Our Cafe Is Now Open from 9am - 4:30pm. Hot food is served between 9:30am - 2:30pm.
Please note we are only taking credit and debit cards for payment at the moment.

It is with great sadness we will not be running our Christmas Grotto or events this year, thank you for all your support but after much discussion we have to keep our staff and customers safe during this unprecedented time.

Social distancing measures are in place and our priority is to ensure the safety of customers and staff alike.

No dogs except for service dogs will be permitted to enter.

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Spring Care for Established Lawns

Re-seed worn areas in the lawn, first leveling any depressions and providing a fine tilth. Follow the instructions given for seeding a new lawn.

A typical mechanical scarifier Continue aerating the lawn, raking it vigorously a number of times in directions at right angles to each other. This will help to scatter worm casts, remove dead grass, debris and moss, and allow air and water to enter the surface of the turf. This treatment is important to maintain a healthy turf surface and aid drainage, so that rain is not allowed to remain on the surface and become absorbed by the debris, creating conditions ideal for disease. Some of the local hire shops now stock mechanical scarifiers which are far less hard work!

Fertiliser Dressing
Towards the end of the month, if the weather is warm, apply a spring fertiliser, preferably using a hand distributor set to provide an even application at the correct rate. Uneven application will produce local scorching and an uneven growth of grass. We keep a range of Scotts feeds which are perfect for this purpose.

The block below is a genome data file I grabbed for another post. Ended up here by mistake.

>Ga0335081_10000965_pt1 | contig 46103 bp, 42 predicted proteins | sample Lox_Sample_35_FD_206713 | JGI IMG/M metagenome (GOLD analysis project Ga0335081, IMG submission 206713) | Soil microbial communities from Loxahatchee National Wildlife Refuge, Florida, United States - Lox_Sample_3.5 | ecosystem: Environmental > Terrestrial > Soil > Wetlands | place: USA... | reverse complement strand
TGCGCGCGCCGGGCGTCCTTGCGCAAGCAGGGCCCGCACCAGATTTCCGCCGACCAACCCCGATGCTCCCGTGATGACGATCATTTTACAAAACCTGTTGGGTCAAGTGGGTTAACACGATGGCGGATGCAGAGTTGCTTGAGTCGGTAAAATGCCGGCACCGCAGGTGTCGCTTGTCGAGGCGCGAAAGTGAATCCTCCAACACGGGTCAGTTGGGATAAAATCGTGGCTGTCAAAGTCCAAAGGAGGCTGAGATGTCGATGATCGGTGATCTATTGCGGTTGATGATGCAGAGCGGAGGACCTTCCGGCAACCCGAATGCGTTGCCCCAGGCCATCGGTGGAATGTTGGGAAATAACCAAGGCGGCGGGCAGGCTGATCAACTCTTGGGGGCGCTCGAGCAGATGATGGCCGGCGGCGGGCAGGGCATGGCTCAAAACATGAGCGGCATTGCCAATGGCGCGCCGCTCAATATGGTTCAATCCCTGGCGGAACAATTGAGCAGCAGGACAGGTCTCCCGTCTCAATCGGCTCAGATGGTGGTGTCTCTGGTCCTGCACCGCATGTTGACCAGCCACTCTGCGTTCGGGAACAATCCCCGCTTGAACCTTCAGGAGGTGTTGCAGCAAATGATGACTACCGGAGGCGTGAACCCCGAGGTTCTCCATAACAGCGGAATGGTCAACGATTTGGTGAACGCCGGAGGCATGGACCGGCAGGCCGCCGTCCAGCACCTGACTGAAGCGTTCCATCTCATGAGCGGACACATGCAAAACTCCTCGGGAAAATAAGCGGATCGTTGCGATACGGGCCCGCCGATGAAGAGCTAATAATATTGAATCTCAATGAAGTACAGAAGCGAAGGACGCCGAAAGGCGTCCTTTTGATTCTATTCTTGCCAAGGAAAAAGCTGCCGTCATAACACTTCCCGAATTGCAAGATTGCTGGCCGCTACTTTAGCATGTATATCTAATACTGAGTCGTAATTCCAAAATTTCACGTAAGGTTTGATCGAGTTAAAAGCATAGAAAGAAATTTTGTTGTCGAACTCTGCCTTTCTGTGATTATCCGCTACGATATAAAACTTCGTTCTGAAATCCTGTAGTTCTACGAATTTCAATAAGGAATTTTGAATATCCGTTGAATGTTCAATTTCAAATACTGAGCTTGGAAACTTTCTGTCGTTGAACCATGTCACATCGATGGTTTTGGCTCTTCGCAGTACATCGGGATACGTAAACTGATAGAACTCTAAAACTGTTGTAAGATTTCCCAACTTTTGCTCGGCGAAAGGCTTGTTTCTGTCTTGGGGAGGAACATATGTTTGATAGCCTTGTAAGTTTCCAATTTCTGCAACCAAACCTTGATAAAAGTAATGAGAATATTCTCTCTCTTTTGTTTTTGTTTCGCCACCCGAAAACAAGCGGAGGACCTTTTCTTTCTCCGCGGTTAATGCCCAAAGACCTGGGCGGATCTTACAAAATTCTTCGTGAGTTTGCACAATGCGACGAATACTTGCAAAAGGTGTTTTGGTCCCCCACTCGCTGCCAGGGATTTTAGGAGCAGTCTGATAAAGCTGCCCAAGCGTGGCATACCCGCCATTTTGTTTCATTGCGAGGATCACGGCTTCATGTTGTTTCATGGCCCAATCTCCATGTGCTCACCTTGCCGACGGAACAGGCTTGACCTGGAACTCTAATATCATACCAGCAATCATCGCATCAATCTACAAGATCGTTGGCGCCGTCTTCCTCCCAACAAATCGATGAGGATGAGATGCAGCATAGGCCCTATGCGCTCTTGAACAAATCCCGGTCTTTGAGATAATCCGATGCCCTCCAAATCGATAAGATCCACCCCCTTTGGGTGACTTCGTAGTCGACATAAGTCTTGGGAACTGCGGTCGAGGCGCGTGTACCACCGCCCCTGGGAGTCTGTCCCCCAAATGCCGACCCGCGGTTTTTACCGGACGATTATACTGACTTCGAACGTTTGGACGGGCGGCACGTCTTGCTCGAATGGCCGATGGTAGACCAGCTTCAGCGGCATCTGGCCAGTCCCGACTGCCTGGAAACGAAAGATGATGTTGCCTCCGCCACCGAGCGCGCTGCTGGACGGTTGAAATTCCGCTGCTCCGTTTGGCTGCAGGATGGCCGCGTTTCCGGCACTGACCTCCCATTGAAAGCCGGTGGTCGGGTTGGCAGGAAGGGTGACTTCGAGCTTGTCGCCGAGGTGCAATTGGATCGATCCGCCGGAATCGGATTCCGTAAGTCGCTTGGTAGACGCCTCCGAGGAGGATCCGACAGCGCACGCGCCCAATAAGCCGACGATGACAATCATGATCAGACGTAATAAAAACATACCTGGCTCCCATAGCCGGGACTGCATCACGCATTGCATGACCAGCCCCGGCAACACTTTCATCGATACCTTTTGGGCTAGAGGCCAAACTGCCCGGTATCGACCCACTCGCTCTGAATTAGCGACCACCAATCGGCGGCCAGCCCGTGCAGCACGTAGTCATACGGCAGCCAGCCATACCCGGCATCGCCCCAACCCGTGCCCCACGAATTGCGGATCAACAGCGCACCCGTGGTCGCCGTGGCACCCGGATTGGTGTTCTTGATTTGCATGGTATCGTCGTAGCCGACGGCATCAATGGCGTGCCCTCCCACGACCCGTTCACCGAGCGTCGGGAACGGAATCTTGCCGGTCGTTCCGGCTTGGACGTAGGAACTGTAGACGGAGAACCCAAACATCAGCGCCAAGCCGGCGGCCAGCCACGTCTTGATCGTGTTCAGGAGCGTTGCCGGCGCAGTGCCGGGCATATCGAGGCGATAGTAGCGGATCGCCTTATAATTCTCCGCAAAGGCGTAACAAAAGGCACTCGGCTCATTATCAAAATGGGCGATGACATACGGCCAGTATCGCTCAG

Straightening Edges
To cut a clean, straight edge where border and lawn meet, place a plank (a scaffold board is ideal) on the grass beside the border, stand on this, and cut the grass with an edging tool, using the plank as a guide and sloping the cut away from you slightly to prevent crumbling.

To straighten a wavering edge, lay a garden line tautly in the correct position. Cut away a 3-9 in. strip of lawn and move this level with the line. Fill in the bare space left with sifted soil and grass seed, level, and firm with your feet.

Where a lawn edge has crumbled or become worn, cut out the damaged area as a square or rectangle and turn it round so that there is sound turf at the edge. Sow grass seed on the bare patch and cover lightly with sifted soil.

First Spring Mowing
Cut the grass when it is about 21/2-3 in. high, setting the blades high. The weather should be dry. First scatter any worm casts with a cane or rake. Check the mower for correct adjustment and ensure that the blades are sharp; this is essential to produce an even cut. Always mow with the box on at this time of year, as cuttings left on the turf surface will encourage disease.

Fusarium patch disease can occur at this time of the year and may be recognised by collapsed areas of fawncoloured, waterlogged, dead grass which develop under damp conditions. Sometimes the patches, which may be from 1 to 12 in. in diameter, fuse and a fine pinky-white mass of fungal threads develops over the patch. It is an indication that drainage and general turf management need improving.

Worms may also be troublesome at this time of the year, throwing up a large number of casts on the surface. Control with a proprietary brand of worm killer.

Selective Weedkillers
A variety of selective weedkillers and lawn dressings will control most lawn weeds. Apply one or two weeks after the spring fertiliser application. Many lawn weeds, including creeping buttercups, plantains, dandelions and daisies, can be eliminated with one, or at most two, applications.
Others, such as pearlwort, clover and ragwort, may sometimes require double doses and/or repeated applications.

To get the best effect, apply selective weedkillers during periods of active growth in damp, warm conditions, and take care that they do not drift on to vegetable or flower beds, where crops and plants can be damaged or killed. Also watch if the weather is suddenly dry, you may have to lightly irrigate to prevent scorching by the lawn dressings.

Controlling Moss
If you have significant amounts of moss in your lawn, this is generally a symptom of poor physical conditions, such as waterlogging and compaction of the turf, and indicates that attention should be paid to better drainage, aeration and general management. However we do keep lawn dressings with moss control for swards with normal levels of moss.